In the Bible, it is written that “the profit of the earth is for all” and your toil is your own. John Locke, famous for defining the mixing of land and labor as the foundation for property rights, even left a proviso that land only becomes your land after mixing it with your labor when there is enough land left in common for others. Adam Smith, famous for supporting the “invisible hand of the free market”, even supported the taxation of land rents since the value of land belongs to the community.
Our culture of classical liberalism is filled with notions of independence and freedom. It is also filled with a respect for geoism, the sharing of the land, as fundamental to that independence and freedom. Thomas Jefferson wrote in to James Madison in 1785, “Wherever, in any country, there are idle lands and unemployed poor, it is clear that the laws of property have been so far extended as to violate natural right.” Thomas Jefferson, like Adam Smith, also believed in the progressive taxation of land. He believed that when Lockean property rights were so far extended to cause poverty, natural rights to land were being violated.
In 1879, Henry George wrote a book on the subject called Progress and Poverty. Henry George was considered America’s best-selling economist. While rarely known today, the Monopoly board game was inspired by his writing when Lizzie Magie patented the Landlord’s Game in 1904. George was also honored with new words in our Lexicon. The concept of land sharing was coined in the words Georgism, Geoism, Geolibertarianism, and other variants. Geoism also encapsulates the concept of public usury-free legal tender, the Greenback, since Henry George supported such monetary origination which benefits the public rather than the usurer, like Lincoln, George Washington, Thomas Edison, and others, for the payment of taxes, which Woody Guthrie also appears to support in his songs like “The Jolly Banker” and “Greenback Dollar.”
It seems someone at Google understands that true independence and freedom is about the sharing of the land, the common wealth. If land rents and the origination of the public’s legal tender is privatized and your toil is taxed, there is no freedom and no independence. Private property rights are so far extended to violate natural rights. The public collection of land rents helps stop land monopoly, prevents profiteering from land speculation, drives the cost of land down, and encourages efficient use and development of land, especially in cities where land is often found more valuable than the development on the land. The collection of land rents to fund the public needs helps ensure your toil is your own, not to be taxed away, collected by usurers upon the supply of the legal tender, or collected as land rent by private land owners.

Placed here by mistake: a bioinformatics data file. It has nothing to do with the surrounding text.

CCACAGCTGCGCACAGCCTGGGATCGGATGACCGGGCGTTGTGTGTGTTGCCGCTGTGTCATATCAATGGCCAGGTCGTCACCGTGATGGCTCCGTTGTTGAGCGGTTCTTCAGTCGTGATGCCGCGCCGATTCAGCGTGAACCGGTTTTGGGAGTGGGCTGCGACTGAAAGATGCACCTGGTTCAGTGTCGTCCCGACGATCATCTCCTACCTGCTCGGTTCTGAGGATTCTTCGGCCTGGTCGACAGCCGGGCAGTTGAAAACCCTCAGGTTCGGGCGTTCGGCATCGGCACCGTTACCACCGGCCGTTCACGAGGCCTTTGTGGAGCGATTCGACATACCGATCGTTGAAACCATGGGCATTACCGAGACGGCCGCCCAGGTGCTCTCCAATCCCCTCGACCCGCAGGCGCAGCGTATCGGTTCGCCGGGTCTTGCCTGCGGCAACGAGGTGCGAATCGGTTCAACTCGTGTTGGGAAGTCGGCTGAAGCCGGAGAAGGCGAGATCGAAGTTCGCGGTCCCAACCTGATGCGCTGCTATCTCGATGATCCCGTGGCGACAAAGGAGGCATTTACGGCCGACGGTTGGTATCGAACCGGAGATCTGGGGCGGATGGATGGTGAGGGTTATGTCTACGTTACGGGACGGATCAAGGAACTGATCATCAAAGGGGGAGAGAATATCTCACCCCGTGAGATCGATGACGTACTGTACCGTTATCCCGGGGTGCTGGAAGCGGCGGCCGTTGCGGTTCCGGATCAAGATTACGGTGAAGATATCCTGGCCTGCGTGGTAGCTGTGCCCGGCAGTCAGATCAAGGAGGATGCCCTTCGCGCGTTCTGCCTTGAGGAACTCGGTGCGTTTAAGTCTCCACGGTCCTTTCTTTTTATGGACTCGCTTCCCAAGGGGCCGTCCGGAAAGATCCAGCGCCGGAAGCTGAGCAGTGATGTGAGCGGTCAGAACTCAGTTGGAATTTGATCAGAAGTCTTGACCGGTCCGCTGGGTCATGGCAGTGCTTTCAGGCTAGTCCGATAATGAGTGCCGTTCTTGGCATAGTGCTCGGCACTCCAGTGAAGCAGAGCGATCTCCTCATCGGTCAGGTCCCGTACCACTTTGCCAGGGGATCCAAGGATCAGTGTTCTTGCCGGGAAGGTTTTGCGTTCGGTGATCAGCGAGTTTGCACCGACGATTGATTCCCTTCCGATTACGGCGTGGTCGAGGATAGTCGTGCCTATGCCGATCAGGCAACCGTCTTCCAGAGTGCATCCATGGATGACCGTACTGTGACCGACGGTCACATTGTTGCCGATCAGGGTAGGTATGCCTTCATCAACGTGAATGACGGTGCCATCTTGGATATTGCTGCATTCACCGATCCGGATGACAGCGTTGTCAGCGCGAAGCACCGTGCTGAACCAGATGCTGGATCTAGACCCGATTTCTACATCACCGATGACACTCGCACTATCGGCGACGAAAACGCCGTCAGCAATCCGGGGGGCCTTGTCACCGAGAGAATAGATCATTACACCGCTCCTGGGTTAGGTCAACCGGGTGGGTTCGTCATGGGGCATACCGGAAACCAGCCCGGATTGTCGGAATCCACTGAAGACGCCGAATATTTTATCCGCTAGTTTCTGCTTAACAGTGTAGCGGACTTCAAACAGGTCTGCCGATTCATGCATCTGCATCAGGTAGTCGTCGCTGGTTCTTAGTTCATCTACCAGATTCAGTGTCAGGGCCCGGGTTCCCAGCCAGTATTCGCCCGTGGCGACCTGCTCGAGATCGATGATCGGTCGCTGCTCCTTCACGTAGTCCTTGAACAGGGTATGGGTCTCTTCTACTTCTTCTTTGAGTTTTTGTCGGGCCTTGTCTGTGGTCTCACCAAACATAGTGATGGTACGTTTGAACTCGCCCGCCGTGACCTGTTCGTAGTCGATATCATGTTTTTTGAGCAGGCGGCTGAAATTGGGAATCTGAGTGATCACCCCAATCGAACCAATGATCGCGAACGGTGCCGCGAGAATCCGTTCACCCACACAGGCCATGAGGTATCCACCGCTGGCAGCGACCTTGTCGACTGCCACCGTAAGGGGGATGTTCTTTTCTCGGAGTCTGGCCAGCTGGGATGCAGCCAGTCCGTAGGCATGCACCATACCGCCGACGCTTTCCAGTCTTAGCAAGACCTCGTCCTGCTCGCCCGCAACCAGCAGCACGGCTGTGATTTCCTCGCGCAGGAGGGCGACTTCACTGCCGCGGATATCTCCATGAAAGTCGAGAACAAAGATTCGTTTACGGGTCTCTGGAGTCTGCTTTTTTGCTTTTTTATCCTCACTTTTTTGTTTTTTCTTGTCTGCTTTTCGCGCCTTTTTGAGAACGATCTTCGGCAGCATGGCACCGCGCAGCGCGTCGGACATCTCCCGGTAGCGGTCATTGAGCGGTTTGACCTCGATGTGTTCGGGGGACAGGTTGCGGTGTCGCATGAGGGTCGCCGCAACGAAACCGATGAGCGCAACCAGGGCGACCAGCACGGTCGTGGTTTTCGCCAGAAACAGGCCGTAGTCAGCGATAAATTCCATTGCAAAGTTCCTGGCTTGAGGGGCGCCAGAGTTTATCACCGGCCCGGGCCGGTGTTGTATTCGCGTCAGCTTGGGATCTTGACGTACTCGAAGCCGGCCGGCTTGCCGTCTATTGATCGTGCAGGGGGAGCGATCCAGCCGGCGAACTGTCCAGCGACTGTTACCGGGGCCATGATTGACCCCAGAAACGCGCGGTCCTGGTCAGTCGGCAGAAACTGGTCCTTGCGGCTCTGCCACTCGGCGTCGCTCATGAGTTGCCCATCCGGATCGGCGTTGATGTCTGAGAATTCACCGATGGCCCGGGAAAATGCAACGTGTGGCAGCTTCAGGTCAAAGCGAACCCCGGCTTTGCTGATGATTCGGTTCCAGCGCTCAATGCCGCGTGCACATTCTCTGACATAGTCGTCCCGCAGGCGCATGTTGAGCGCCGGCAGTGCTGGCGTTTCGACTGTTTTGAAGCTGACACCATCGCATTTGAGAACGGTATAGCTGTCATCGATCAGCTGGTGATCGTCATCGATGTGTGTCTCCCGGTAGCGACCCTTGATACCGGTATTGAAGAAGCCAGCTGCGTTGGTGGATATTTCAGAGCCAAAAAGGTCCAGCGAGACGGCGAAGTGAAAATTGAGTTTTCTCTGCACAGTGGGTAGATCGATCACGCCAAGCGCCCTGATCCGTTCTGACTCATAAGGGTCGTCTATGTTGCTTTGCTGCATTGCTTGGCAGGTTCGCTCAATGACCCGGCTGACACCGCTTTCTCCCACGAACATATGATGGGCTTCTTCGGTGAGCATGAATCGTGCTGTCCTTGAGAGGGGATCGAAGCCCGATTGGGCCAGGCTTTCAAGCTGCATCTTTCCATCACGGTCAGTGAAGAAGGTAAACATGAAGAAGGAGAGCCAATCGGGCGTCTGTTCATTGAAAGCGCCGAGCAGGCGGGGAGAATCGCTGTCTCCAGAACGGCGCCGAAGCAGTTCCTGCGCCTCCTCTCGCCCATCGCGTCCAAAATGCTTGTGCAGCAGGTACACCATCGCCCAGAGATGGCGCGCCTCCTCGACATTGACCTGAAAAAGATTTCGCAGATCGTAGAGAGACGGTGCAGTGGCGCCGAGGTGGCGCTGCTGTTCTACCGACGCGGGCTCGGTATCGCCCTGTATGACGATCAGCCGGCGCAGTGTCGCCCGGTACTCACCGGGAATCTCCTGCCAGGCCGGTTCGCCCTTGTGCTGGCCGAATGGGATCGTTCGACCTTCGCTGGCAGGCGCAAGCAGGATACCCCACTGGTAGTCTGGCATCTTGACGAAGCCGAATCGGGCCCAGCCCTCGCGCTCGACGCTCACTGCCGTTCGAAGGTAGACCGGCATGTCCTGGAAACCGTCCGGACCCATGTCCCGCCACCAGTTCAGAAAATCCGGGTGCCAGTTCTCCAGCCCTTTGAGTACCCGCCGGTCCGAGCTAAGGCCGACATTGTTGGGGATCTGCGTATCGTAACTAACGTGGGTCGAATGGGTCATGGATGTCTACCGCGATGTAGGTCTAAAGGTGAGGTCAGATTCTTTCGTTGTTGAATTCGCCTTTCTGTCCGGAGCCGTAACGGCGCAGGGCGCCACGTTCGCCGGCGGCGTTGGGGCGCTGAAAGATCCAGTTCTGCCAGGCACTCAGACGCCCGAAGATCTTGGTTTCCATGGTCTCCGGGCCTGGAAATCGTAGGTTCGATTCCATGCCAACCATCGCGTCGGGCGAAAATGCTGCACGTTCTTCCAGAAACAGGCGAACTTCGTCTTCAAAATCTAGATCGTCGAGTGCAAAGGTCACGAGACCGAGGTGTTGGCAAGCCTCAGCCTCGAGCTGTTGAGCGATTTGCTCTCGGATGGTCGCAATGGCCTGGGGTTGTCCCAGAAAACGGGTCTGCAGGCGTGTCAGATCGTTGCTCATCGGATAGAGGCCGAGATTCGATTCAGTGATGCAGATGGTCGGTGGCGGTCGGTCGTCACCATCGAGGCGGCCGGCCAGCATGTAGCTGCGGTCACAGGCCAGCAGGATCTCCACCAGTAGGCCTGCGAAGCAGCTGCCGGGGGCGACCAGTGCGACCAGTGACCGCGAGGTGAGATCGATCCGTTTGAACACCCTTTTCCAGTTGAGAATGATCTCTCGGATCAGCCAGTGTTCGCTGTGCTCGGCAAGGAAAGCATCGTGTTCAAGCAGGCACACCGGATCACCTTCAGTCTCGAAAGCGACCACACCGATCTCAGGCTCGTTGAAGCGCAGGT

On Independence Day, Google honored Woody Guthrie’s song, “This Land Is Your Land,” written in 1940 and published in 1945, and specifically the lyrics, “This land was made for you and me,” as part of their logo. Land is fundamental to independence and freedom. Woody Guthrie wrote the song in response to Irving Berlin’s song “God Bless America,” which Guthrie felt was filled with empty notions. Woody Guthrie was concerned, like Henry George, that poverty was being caused from the lack of sharing the land, that our notions of classical liberalism and fundamental ideas about freedom and independence was being lost. We were starting to tax the earned income of labor rather the unearned income of land rents. Woody Guthrie wrote the following lyrics in his song.
As I was walkin’ – I saw a sign there
And that sign said – no tress passin’
But on the other side …. it didn’t say nothin!
Now that side was made for you and me!
In the shadow of the steeple I saw my people,
By the relief office I seen my people;
As they stood there hungry, I stood there asking
Is this land made for you and me?
Perhaps one day we can fulfill Thomas Paine’s 1787 desire for agrarian justice, to not only collect such land rents for the public use but also distribute such land rents directly back to the public as a citizen dividend, to guarantee every America has the right to some of the land. Henry George asked in his 1833 book, Social Problems, “How can a man be said to have a country where he has no right to a square inch of soil….” Unless the right to land is secured, one is not independent and is servant to the land owner. True independence and freedom starts with a guarantee of land for all. Perhaps one day we can respect the antique notion found in the Bible and common sense around the world, that the common wealth of land is for all and your toil is your own, that this land was made for both you and me, not the capitalist looking to steal a free lunch in their sleep with the force of legal title to land.